The danger of confusing education and childcare

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EDUCATION and childminding have long been closely associated. In the 1830s, all three Brontë sisters went out from Haworth Parsonage to be governesses, either in boarding schools or the private houses of the wealthy. The posts involved both teaching and childcare, extending, in the case of Emily, "from six in the morning until near eleven at night". Why, then, do I feel the balance between the two is now so seriously out of kilter that the integrity of the education service is threatened?

From the end of the Second World War, day nurseries were set up by the government to meet the needs of the wartime female workforce with no pretence they provided education - other than on a very informal social basis. After the war, this continued in local authority day nurseries and through the voluntary playgroup movement.

At some stage, however, the concept of preschool education entered the scene. Nursery schools were established, typically staffed by one qualified teacher and a number of nursery nurses. The teacher provided an educational veneer for what was essentially organised play.

By the 1980s, more teachers were employed in the preschool sector and in the 1990s a fully fledged curriculum for the pre-school year was developed. The training of primary teachers now covered 3-12, not 5-12. The Labour government guaranteed a nursery education place for all four-year-olds, later extended to three-year-olds. By 2003, nearly three-quarters of three and four-year-old children were involved in some kind of preschool education and care. In the current General Election campaign, one of New Labour’s "final pledges" is to provide more childcare for under-fives and more afterschool care for over-fives.

In one way, all of this is to be welcomed. It addresses the reality that many mothers are, by economic necessity, in full-time employment when their children are very young. However, the developments unhelpfully fudge the distinction between education and childcare. Hard-pressed working mothers and hard-pressed partners have little time for real involvement in their children’s education and come to regard schools, secondary as well as primary, as care havens for children rather than robust educational institutions. Since formal school hours are too short for such a purpose, there is a demand for "wrap-round" care, in the form of breakfast and afterschool clubs. A child can be away from home from 8am until 6:30pm.

There is something of a crisis when schools are closed for staff in-service training. Retired grandparents are summoned as babysitters and children passed like parcels to the few homes in the street where an adult presence is available. Another crisis situation arises where a secondary pupil is excluded from school for indiscipline. Parental anger is not focused so much on the bad behaviour as on the inconvenience caused.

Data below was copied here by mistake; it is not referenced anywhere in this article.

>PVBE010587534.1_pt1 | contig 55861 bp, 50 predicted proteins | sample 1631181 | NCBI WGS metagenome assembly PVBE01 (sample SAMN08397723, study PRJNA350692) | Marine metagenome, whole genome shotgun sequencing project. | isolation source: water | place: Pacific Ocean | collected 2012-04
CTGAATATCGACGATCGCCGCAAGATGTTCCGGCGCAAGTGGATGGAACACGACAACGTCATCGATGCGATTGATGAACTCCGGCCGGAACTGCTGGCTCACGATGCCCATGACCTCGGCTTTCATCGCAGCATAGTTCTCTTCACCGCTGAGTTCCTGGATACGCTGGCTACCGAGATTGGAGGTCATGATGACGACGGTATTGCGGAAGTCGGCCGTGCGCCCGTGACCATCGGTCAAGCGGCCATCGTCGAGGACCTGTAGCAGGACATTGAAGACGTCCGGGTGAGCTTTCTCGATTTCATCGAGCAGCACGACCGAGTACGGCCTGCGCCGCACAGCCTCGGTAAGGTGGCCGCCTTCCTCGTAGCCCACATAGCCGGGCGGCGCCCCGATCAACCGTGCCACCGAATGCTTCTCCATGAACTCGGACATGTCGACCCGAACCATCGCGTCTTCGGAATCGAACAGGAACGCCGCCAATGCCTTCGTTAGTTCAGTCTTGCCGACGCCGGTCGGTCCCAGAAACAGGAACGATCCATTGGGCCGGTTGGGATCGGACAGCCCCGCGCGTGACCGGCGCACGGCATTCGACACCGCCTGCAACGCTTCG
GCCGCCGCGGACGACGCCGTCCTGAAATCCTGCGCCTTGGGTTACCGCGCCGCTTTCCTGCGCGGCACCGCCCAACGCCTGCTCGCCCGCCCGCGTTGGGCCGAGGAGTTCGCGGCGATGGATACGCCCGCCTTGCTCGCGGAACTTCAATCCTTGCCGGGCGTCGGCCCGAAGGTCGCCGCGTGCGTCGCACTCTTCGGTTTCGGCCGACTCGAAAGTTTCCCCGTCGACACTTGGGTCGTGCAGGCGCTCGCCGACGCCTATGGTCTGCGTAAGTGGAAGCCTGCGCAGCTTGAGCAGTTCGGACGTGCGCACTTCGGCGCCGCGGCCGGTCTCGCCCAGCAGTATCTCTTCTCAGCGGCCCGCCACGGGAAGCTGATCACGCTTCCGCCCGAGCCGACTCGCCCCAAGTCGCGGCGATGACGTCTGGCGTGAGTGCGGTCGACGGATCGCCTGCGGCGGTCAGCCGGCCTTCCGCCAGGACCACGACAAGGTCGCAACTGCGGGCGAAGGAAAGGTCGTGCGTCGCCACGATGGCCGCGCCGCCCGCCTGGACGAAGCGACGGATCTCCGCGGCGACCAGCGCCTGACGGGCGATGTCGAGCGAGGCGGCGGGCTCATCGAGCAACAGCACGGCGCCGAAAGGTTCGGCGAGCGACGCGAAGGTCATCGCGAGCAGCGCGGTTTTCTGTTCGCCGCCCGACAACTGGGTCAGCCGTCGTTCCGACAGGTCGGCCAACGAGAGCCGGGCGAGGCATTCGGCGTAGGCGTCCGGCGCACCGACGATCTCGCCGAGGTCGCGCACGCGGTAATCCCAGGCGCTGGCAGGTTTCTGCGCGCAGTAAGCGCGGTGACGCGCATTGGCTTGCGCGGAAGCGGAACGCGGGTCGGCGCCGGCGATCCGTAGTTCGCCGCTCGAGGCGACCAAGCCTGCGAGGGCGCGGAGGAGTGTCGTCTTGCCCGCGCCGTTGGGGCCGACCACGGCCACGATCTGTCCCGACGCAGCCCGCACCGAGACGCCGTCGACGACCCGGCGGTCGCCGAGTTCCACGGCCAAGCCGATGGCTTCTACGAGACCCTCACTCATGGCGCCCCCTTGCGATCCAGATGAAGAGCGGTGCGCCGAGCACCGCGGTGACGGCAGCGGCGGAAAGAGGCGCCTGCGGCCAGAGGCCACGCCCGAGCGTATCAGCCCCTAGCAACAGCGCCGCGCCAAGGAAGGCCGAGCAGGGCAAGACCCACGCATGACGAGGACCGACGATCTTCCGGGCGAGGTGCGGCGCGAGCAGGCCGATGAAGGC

This is not how it is supposed to be. Educationists agree schoolwork must be backed up in the home; parents should assist with homework, support children where emotional and behavioural difficulties are encountered and meet teachers regularly. For the majority of Scottish children, we are very far from reaching this ideal.

Preschool education and care is where the fudge begins. It is harmful to describe what is mainly childcare as education, as it engenders a view that the school system is as much about care as learning.

The educational advantages of preschool education are not well documented. A child who has been in a nursery school or class may do better in P1, but it is not clear if the advantage is maintained. Compulsory schooling in Scotland is organised on a single annual intake basis, with children entering P1 at between 4 and 5. Several of our European neighbours begin compulsory schooling at six and end up achieving higher standards of literacy and numeracy. The verdict on the value of formal preschool education is "not proven".

Politicians know preschool education includes preschool care and is a vote winner with families where both adults work - and with other families looking for respite from round-the-clock childminding. But this is a social argument, not an educational one.

A consistent case I have tried to develop in The Scotsman is that the education service must defend its integrity as a service concerned mainly with learning and achievement. There are social advantages to education, but they are subsidiary to both learning and personal development. If a situation is manipulated for social reasons - however compelling - rather than educational reasons, there is an effect on the quality of education. If schools will not defend the quality of their provision, who will?